4) MHPs (mobile home parks): Specifically "resident-owned" properties, or at least that's how they are converted upon immediate possession...this means that the residents own their mobile homes (or trailers) and I just get "pad/lot" rent. I don't maintain any of the units, just the grounds. This is the ideal and most profitable situation. MHPs typically have the lowest expense ratio which are equivalent to the low expenses on SFRs.
What do I mean about properties with a "low" or "lowest expense ratio"?
You have something called a GOI or a "gross operating income." This is calculated annually (as with everything having to do with investment properties). It means the "gross receipts" or "gross rents" received in the period of a year.
Your "expense ratio" is the percentage or "chunk" of the GOI that's taken to cover property expenses including, but not limited to, insurance, management, utilities, taxes, etc.
Here's something that surprises most of my students. The larger the apartment building, the higher your expense ratio percentage. For example, a 100-unit apartment building in the Midwest will probably have an expense ratio of about 68%. This means that a whopping 68% of your GOI goes to expenses. And no, this does not include the mortgage payment either!
So, if your building has a GOI (or gross rental receipts) of $100,000 per year, a whopping $68,000 per year is going out for expenses and not even covering a single cent of the mortgage payment. This means that, more than likely, you're not making a damn dime on these types of properties.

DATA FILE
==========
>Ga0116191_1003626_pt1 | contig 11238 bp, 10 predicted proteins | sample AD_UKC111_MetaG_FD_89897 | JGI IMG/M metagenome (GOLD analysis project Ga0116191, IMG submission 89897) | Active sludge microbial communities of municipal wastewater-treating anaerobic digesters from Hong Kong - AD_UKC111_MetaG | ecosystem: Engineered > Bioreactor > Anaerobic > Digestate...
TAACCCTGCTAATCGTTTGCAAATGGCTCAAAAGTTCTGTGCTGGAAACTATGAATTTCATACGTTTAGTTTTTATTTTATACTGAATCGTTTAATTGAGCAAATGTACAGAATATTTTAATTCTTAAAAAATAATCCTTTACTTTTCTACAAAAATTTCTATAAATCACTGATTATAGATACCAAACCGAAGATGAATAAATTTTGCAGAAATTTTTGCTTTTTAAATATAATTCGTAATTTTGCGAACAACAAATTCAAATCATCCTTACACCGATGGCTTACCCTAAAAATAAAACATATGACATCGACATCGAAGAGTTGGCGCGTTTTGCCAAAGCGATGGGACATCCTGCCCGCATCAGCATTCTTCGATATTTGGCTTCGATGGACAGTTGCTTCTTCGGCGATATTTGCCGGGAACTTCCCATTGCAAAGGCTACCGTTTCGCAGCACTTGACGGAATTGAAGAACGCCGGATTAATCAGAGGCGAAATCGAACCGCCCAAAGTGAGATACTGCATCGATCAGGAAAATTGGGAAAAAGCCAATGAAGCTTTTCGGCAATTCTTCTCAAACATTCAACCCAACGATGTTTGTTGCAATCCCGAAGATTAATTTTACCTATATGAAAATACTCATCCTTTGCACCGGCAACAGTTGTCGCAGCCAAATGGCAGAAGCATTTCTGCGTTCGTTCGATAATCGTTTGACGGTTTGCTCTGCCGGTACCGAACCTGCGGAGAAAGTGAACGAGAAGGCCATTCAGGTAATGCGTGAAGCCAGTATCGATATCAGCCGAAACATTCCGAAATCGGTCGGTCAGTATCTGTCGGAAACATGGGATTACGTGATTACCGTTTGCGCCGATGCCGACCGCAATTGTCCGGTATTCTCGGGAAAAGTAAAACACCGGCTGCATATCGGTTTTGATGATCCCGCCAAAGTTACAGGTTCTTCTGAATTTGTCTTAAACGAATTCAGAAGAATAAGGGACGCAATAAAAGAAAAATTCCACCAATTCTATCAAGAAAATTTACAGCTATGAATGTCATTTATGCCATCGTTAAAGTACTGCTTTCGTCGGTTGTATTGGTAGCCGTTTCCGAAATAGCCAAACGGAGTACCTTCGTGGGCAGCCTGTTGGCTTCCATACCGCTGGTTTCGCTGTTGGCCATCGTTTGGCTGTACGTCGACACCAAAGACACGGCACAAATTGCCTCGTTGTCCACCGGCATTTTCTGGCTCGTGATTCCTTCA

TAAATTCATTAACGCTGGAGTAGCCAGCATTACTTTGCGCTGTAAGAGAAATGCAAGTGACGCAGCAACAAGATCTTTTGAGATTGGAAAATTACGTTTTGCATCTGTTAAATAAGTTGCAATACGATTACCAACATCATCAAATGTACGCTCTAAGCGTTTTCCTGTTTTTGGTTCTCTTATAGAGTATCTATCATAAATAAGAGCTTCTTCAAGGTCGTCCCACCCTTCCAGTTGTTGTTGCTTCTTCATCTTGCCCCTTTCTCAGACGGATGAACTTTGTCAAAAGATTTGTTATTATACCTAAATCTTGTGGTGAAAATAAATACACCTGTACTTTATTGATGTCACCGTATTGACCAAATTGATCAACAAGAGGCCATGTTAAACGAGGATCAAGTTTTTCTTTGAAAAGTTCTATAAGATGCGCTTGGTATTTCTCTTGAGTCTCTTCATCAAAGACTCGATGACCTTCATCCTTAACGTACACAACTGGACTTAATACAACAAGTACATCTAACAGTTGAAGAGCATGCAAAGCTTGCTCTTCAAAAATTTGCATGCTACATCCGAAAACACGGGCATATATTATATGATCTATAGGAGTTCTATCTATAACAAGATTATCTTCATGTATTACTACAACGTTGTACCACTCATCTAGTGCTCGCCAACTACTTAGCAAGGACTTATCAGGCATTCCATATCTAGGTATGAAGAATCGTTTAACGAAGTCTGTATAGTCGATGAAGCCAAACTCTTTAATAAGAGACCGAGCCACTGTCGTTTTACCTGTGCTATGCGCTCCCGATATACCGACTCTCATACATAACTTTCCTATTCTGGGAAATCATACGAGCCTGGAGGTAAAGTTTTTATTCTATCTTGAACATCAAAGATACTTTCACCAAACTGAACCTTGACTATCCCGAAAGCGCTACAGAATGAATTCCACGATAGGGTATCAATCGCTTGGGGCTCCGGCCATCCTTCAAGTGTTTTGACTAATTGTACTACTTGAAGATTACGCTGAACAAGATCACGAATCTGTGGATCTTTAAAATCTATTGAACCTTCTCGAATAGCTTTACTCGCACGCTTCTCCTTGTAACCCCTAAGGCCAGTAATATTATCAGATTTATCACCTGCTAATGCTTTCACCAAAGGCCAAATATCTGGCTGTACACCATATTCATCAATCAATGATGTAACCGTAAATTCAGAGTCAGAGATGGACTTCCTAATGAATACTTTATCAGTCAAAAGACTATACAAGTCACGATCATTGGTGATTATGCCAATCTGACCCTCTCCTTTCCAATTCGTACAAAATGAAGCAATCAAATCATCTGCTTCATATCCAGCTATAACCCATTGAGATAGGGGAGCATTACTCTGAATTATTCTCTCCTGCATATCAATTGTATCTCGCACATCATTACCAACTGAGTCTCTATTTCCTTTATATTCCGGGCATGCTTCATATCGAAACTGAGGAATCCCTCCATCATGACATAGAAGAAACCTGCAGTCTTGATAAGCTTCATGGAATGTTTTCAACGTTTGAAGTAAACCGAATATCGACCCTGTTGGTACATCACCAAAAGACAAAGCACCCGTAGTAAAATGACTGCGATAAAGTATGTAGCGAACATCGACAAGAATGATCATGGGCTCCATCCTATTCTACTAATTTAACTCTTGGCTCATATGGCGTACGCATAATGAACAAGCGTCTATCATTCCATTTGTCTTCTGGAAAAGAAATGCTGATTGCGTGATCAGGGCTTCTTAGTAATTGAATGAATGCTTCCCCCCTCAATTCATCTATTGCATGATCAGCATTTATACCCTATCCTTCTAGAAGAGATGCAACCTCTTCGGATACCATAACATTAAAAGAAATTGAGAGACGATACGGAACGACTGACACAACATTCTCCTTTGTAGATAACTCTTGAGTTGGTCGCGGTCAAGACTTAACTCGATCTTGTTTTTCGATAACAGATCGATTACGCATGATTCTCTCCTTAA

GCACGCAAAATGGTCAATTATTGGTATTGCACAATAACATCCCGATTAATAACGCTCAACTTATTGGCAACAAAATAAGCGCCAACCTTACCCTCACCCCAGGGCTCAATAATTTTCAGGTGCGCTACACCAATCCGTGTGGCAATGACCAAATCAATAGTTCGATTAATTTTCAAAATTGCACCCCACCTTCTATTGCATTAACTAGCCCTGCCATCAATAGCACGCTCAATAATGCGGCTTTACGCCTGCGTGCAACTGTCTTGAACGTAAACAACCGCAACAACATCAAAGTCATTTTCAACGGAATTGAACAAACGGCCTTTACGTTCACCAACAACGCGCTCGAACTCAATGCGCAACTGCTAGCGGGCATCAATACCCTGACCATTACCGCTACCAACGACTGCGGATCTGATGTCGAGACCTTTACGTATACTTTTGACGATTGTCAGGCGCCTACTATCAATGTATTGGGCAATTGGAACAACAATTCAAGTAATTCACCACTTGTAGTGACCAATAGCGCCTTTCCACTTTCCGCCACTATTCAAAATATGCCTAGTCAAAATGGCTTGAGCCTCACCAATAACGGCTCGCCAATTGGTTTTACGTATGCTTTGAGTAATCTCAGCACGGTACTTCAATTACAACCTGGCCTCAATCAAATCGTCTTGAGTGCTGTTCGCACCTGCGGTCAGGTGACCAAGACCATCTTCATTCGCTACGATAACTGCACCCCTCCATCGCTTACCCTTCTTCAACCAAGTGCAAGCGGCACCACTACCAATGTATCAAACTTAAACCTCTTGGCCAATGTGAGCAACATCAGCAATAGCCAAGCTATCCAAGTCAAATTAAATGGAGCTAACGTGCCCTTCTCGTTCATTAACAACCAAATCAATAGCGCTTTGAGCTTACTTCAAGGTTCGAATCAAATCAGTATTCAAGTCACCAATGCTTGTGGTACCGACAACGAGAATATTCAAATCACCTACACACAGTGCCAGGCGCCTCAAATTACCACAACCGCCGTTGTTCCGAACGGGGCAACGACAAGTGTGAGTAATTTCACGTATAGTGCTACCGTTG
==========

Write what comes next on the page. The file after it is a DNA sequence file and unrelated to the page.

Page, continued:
However, when you have smaller multifamily properties, the expense ratio (or percentage) is much lower. You have fewer expenses. You have less money going out for property maintenance (including landscaping and snow blowing), fewer dollars for management costs, few (or no) common-area utilities to pay for, and lower property taxes.
If you had a "quad" (4-plex) in the same area of the Midwest, your expense ratio would be shoved down to about 32%. That's less than half of what it costs to operate a much larger property!
Doesn't it make more sense to, say, buy 25 "quads" (totaling 100 units), all with a consistent expense ratio of 32% across all 25 buildings vs. buying 1 single 100-unit building with an expense ratio of more than double? It certainly makes sense to me. Yes, it's more work but it's much more profitable.